Translating Our Times
Pettingell, Phoebe, The New Leader (Online)
BRITISH POET LAUREATE TED HUGHES died in October 1998, two months into his 69th year. To mark the anniversary, two unusual examples of his work have just been published that do more to enlarge our understanding of him than any recapitulation of his more well-thumbed output, not to mention the legendary story of his ill-fated marriage to Sylvia Plath. One of these is Selected Translations (Parrar Straus Giroux, 237 pp., $25.00), edited by Daniel Weissbort, Hughes' longtime coeditor of the British magazine Modern Poetry in Translation. The other is A Choice of Shakespeare s Verse (Parrar Straus Giroux, 216 pp., paperback, $ 1 5.00), selected and introduced by Hughes for British audiences in 1991 . Normally, an anthology of this kind is a publisher's gimmick. But in this case the 20th-century poet rearranged the Bard's work in such a novel fashion that it helps us hear Shakespeare as if we were encountering him for the first time. It also provides further clarity about Hughes' philosophy of poetry.
Anglophone poets of the postwar generation on both sides of the Atlantic struggled to emerge from the long shadows of the giants of Modernism - TS. Eliot, W.B. Yeats, Ezra Pound, Marianne Moore, W.H. Auden - whose solemn works pronounced on culture and society, human history and myth, often with sweeping generalizations. They sounded magisterial but became impossible to live up to. Their successors mostly abandoned epic themes to focus instead on the personal and particular. The confessional school adopted the tone of a patient revealing all to a therapist, while the Beats experimented with druggy stream-of-consciousness-like jazz riffs. Both neoformalists and the New York School cultivated a bittersweet frivolity; readers felt they were eavesdropping on party chitchat among close friends. Some writers turned to what might be termed backyard-nature-journal verse, minutely describing birds, plants or small animals with the exactness of a field guide . Performance poetry dovetailed with the growth of coffeehouse culture. Critics made much of these and other fashions, small magazines were founded to encourage them, and pompous books filled the pages of remainder catalogs. Yet inevitably, these styles - not the verse of each school's best exemplars, but imitations by their followers - began to seem parochial, even petty.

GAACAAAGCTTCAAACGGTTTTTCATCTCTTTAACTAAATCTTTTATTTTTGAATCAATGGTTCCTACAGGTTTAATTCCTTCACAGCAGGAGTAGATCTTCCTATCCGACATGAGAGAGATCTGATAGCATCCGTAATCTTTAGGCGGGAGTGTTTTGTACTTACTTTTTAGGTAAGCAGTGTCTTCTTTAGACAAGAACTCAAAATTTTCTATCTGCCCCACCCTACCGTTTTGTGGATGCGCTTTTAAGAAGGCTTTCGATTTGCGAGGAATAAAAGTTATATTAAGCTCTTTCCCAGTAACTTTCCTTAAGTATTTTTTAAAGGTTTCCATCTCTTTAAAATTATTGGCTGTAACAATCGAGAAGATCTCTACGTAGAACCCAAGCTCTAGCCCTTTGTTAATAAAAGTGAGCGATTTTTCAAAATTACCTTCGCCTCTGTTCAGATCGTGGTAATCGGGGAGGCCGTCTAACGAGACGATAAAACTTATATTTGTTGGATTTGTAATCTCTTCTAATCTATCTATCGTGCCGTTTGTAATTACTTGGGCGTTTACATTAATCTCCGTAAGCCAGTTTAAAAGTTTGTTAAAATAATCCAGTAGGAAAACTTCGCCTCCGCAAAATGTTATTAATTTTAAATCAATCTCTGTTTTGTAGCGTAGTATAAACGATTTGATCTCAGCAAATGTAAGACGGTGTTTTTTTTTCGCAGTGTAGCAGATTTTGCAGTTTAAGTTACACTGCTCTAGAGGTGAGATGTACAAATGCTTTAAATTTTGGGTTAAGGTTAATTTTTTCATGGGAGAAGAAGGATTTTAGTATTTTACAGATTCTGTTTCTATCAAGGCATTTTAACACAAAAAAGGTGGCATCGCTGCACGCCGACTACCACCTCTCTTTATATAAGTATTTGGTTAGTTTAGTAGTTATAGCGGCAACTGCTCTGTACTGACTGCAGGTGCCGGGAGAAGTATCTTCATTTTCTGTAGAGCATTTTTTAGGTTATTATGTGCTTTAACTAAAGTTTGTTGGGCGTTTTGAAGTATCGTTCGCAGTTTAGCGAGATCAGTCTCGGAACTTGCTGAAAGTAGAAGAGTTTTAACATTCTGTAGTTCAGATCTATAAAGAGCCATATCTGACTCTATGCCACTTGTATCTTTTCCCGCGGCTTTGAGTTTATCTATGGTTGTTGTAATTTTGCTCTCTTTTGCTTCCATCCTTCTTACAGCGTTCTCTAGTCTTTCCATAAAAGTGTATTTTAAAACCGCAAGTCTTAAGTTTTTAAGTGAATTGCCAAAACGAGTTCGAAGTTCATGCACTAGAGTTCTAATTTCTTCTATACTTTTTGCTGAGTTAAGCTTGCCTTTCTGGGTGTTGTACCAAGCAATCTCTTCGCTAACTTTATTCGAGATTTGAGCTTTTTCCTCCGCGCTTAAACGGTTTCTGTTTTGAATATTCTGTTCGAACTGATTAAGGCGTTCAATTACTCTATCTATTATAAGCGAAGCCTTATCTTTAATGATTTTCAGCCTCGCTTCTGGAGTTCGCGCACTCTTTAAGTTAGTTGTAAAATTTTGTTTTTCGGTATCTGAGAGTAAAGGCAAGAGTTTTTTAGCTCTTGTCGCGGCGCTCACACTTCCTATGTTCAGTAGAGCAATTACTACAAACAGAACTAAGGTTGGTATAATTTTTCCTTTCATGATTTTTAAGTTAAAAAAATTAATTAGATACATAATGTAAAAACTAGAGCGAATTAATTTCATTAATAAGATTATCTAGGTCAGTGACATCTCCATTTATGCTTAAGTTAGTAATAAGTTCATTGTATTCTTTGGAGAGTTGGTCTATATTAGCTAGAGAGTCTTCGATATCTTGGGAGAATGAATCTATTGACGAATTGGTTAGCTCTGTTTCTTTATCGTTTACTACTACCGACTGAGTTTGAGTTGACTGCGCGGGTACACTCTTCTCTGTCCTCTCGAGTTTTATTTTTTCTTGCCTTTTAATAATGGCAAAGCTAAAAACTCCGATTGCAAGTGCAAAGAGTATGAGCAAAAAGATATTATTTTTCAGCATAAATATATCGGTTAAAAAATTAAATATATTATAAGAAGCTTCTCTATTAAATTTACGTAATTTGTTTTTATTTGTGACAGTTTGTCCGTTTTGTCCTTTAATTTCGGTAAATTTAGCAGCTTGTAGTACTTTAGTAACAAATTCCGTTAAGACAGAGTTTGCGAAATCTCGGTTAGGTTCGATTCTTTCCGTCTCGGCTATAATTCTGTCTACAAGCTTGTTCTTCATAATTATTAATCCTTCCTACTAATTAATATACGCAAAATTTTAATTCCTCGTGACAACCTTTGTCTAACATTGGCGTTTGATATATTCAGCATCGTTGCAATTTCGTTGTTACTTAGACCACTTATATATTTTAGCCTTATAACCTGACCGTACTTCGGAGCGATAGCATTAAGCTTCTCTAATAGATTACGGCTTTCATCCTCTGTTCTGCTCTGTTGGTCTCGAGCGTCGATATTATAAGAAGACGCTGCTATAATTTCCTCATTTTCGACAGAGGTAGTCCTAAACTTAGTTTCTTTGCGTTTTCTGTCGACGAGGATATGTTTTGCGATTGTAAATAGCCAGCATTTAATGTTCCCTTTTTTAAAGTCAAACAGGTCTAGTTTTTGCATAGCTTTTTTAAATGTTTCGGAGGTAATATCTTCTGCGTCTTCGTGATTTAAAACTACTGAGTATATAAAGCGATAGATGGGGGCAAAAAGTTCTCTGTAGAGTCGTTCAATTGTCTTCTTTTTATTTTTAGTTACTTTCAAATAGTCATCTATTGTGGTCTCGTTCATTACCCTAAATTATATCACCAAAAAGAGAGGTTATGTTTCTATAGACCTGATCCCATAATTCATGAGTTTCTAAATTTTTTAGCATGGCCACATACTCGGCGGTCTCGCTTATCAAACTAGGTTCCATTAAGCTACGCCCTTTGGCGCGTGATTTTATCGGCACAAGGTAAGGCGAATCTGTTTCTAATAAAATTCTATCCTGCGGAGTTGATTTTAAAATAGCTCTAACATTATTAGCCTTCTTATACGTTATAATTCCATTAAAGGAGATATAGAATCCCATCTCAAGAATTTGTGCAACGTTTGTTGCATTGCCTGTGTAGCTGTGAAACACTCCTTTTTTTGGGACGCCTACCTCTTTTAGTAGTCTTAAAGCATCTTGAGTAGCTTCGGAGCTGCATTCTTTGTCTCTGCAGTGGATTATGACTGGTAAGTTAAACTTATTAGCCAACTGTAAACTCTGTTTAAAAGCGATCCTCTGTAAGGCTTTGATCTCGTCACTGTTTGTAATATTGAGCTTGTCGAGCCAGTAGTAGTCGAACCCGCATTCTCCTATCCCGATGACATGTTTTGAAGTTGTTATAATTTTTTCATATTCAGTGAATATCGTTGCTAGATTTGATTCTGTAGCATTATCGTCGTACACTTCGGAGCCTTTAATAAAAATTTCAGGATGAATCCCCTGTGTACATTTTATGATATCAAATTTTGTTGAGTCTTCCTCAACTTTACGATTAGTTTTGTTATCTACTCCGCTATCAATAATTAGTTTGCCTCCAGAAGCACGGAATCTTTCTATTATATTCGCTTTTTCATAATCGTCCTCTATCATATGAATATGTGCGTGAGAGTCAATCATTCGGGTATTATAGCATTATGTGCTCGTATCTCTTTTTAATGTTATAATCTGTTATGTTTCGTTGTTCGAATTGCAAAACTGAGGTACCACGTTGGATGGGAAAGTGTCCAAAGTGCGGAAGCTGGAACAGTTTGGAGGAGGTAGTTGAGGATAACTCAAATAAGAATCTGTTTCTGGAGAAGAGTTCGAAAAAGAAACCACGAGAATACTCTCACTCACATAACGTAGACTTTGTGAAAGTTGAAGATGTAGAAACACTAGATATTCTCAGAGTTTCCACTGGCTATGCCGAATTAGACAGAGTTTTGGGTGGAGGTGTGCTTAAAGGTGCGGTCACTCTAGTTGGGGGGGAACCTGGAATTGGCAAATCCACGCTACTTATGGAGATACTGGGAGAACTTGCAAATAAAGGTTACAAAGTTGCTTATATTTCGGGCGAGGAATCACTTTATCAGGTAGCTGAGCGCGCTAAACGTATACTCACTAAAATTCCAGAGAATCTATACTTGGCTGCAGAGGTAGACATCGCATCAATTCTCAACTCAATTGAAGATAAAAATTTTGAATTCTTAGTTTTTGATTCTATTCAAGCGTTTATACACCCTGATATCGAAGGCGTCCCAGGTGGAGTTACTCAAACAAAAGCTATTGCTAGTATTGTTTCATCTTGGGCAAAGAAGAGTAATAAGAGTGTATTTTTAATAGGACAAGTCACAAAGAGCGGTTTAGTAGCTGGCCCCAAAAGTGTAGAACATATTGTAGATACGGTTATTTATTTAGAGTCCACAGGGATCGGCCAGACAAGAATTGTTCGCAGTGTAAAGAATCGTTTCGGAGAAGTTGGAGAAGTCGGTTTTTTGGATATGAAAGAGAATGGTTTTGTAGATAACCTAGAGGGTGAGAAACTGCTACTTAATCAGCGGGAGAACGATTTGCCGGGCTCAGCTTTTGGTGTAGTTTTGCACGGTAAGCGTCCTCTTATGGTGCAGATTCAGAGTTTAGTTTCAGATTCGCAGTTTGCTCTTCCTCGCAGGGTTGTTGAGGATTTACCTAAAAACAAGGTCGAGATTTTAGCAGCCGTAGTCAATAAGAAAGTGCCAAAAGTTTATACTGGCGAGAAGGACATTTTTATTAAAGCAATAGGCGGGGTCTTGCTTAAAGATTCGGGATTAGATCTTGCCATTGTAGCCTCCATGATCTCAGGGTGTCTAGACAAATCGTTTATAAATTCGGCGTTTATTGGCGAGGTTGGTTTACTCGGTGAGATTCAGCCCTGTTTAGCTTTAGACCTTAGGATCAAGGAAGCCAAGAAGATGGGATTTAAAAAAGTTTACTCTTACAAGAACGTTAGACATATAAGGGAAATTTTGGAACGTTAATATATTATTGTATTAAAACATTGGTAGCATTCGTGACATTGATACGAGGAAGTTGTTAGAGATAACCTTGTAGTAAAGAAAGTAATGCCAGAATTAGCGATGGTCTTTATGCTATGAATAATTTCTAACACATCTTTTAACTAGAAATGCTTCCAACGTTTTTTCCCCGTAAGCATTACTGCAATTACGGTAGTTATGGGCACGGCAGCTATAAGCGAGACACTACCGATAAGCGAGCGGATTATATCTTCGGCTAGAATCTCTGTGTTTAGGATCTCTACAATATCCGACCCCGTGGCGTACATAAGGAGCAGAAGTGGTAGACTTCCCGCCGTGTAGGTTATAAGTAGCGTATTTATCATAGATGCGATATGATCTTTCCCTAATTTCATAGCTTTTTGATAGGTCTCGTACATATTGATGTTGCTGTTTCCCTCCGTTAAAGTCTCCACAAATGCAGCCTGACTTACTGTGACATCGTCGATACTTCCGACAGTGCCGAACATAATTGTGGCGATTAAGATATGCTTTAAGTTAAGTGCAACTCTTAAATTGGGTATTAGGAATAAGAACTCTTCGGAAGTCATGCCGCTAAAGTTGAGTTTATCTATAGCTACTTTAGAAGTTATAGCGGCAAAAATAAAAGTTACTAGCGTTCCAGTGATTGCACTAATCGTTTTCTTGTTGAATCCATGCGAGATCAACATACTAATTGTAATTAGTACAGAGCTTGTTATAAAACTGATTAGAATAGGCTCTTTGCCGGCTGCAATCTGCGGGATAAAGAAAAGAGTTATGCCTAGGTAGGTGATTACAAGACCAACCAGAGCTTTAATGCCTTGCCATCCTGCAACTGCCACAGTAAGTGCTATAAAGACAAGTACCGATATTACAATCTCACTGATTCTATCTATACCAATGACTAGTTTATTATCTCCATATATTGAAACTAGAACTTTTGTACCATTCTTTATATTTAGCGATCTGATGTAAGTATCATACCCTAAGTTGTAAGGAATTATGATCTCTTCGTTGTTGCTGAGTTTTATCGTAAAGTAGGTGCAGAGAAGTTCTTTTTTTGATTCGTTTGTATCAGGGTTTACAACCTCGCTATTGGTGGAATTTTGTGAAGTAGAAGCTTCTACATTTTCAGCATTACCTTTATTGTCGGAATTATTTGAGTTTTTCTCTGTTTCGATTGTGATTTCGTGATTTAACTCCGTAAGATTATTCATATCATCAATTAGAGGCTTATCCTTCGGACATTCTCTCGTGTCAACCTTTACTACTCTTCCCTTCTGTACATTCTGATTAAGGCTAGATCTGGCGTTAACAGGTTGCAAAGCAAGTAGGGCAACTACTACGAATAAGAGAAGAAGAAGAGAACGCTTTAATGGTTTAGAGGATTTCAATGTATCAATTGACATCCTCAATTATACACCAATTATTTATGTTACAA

By the century's end, it was apparent that one of its most significant and lasting movements sprang from the influence of non-English-speaking poets, especially Latin American and Eastern European writers. As Hughes observed in 1982, the fad for books of poetry in translation began in the same era that brought "the mass epidemic of infatuation with hallucinogenic drugs, the sudden opening to all of the worlds of Eastern mystical practice and doctrine, particularly of various forms of Buddhism, the mass craze of hippie ideology, the revolt of the young, the pop music of the Beatles and their generation, the Walpurgisnacht of 'new psychotherapies." He saw the trend as a reaction to the horrors of the Holocaust and the gulag, an impulse to believe that Hitler and Stalin had somehow corrupted a hitherto naïve humanity. If only we could grasp what went wrong, we might regain our innocence.
But ultimately Hughes rejected this worldview. By his reckoning, humanity was locked in a perpetual struggle to come to terms with its darkest impulses against the constant temptation to look away, soften the truth, and distract ourselves from the worst in our natures. His poetry assumes we are molded by our times, and that the actions of our ancestors play a part in shaping who we are. His father was one of only 1 7 survivors of a regiment that fought at Gallipoli, and though father and son never discussed this, the poet felt his parent's experiences had exerted an irrevocable influence on his personality.
ALTHOUGH HUGHES had established his reputation in England by the early 1960s, it took him many more decades to win over a large following in the United States. …